Bernie De Koven

Wanna play a game?

 

I'm thinking of someone ... who made contributions both to the breadth and depth of New Games.

 

It's hard to decide in which category Bernie had the most impact, breadth or depth. For breadth, I couldn't say how many of the games that I still play I learned from Bernie, or from someone who learned them from Bernie. Wait a minute, as valuable and fun as those games are, I'm going on record to state that even more important was depth. Blue's introduction to Mihaly Csikszentmihaly's research on flow has been more significant. The value of these ideas and how they relate to New Games—and just about everything else—is immeasurable. It even outweighs the years of spelling challenges posed by that Hungarian nomenclature. Exposure to Brian Sutton-Smith's body of work only added bonus points.

 

While Blue and I had already met at several staff retreats, the first time we co-led a New Games training was in Virginia Beach, in the spring of 1978. There was a certain tension in our planning session that Friday. Things became easier when Bernie stepped back to offer a meta-planning observation. He explained that his wife, Rocky, believes there are two ways for artists to cover a canvas. One style of painting is fairly straightforward; the artist works on one section of the image until she is happy with it, and then moves on to the next. A different artist may employ a more random style. The second painter daubs oil on one part of the canvas and may stay with that area for a while. Before finishing with that sector, however, she may suddently choose to add some paint to a completely different section. Blue pointed out that both methods work; the end result in each case is a finished painting. He also let me know that he preferred the first, and could we (meaning me) please be a little more systematic while planning the next two days. Having those two styles so clearly laid out has proven useful many times. It was also one of the kindler, gentler criticisms—coupled with advice to please stay focused—that I have ever received.

 

The workshop went well, of course. I'm sure I learned several new games and discovered new ways to present games from Bernie. What I'd like to share, though, is how adeptly he handled a situation that arose during the final wrap up.

 

Attendees were in high spirits as they shared their stories about the weekend and the just-finished public festival. A stranger introduced himself, thanked everyone for putting on such a wonderful event, and asked if he could make an announcement. He then proceeded to kidnap the training by re-framing it as a prelude to some workshop he was sponsoring in the near future. A thank you turned into an unexpected, unscreened, unwelcome, unending advertisement.

 

I sat there stunned and helpless. I couldn't see how to cut the interloper off without negatively affecting the positive atmosphere in the group. Bernie stepped up with masterful control. A series of succinct questions to our guest kept him on task. "So you would like to invite folks to your event. What are the dates and time? What should they bring, and where is it? Thank you."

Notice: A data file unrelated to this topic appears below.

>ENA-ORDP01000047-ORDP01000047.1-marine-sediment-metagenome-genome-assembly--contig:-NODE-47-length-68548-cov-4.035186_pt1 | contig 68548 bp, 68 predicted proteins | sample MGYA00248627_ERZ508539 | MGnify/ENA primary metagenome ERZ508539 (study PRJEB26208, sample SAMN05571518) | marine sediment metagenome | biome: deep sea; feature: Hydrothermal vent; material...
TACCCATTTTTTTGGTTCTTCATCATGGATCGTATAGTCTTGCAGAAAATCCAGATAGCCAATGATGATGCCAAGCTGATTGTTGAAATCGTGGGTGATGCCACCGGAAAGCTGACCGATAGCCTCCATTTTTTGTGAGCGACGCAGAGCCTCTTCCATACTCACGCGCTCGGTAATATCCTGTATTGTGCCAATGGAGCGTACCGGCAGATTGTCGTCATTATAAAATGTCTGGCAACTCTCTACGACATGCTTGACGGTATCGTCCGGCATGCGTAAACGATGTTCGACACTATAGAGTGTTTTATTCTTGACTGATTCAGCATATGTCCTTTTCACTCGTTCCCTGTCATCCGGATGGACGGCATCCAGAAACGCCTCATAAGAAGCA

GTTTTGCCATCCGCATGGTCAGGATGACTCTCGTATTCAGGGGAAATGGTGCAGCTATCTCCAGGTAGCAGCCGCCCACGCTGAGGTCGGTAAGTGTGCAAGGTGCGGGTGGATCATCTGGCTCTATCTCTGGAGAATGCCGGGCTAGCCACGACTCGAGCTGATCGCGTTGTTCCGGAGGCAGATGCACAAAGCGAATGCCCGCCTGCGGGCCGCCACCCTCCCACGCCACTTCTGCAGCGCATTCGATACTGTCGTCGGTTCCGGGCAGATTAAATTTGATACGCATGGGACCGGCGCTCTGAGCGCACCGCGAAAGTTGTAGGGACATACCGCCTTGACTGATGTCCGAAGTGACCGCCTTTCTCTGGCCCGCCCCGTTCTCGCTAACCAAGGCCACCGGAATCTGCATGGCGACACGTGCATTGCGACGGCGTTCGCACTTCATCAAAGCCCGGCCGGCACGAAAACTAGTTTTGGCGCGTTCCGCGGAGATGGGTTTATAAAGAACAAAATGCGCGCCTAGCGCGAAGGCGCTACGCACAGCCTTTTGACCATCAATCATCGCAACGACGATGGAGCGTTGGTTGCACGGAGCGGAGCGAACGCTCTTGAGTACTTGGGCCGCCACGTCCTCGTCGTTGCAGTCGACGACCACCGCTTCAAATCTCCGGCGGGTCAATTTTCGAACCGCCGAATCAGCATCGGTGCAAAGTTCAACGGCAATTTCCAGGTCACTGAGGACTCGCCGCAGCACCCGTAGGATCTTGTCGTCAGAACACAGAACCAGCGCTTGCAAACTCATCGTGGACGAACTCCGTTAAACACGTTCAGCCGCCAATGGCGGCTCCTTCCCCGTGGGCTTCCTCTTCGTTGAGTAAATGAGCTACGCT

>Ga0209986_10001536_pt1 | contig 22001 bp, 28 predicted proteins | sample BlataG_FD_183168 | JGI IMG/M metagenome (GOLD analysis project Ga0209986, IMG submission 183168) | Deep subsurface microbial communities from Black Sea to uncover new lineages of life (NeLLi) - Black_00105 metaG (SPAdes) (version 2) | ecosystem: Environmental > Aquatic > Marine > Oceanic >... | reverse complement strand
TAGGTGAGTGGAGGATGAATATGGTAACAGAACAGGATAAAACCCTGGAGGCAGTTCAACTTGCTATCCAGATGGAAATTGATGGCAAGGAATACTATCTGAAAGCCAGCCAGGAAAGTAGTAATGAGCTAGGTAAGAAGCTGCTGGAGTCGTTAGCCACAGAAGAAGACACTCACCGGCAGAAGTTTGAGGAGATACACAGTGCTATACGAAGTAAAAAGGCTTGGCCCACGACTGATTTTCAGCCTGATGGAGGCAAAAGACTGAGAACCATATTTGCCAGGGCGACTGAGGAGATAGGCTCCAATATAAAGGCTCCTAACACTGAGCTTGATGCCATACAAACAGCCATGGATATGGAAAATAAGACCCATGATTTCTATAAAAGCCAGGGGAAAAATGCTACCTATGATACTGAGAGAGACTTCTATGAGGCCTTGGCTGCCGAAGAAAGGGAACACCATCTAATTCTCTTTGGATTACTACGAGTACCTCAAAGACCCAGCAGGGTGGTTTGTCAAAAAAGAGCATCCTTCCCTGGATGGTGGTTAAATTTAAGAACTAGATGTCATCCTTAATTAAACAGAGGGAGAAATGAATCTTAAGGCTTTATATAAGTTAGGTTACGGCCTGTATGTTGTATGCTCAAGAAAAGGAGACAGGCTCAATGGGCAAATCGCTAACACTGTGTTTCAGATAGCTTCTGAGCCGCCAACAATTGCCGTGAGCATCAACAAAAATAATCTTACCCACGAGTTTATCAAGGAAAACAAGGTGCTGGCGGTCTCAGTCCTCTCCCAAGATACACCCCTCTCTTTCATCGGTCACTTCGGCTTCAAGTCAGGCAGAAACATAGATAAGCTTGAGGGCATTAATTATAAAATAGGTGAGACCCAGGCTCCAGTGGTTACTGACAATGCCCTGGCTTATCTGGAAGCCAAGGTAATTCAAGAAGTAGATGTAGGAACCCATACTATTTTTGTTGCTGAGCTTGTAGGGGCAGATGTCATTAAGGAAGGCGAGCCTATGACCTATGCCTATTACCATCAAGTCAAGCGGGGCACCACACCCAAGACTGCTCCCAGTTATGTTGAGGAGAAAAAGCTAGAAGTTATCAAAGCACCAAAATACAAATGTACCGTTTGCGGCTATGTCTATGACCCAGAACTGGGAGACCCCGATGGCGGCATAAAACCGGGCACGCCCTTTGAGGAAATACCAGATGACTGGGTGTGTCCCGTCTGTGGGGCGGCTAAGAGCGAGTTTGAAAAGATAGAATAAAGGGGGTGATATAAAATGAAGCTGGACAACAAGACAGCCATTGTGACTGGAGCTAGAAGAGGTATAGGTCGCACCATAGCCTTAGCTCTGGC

Our bearded hero then thanked the gatecrasher and got back to moderating the wrap up without letting this sap sap[1] any more energy from the group. Bernie's manner throughout was polite, caring, and professional in a way that equals any group facilitator I have seen.

 

A few weeks later Bernie invited me to stop off for a few days at the Games Preserve before I was to head off to finish my tour in the muggy heat of late spring in the Midwest. Strangely enough, I don't recall any problem finding the place.

 

A legendary story of the never-ending game of Ping Pong was often related at a New Games Training. I got to live it during that visit. (Thanks, Bill, for that wonderful game.) Of all the memories of those happy, exciting days I'll share an additional two. The first was not being able to sit down without having to move some game or toy out of the way. The second was your and Rocky's introduction to Simon®, that annoying, electronic, mulit-sensory, bloated-Frisbee, memory game. Prominent on my To Do list after leaving the Games Preserve was to acquire my own Simon and share it with all of the attendees at the rest of the trainings on that tour. If there were justice in the world, Simon would have said to Milton Bradley, "Simon, says, 'Make a considerable donation to the New Games Foundation'."

 

Finally, I'd like to also point out what an exceptional writer Mr. Bernard De Koven is. His A Million Ways to Play Marbles (at least) should be included in the Appendix of every book that discusses creativity. It's also among the finer examples of writing I've ever read.

 

Thank you, Blue, for your knowledge, wisdom, experience, playfulness, and friendship.

 

Bernie was a prominent blogger. His deepfun web site is a valuable resource. Deep Fun with Bernard De Koven.

 

[1] Sorry for the double entendre. I've been waiting years to plant this one.

 

       

 

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Date Website Was Last Updated: June 24, 2017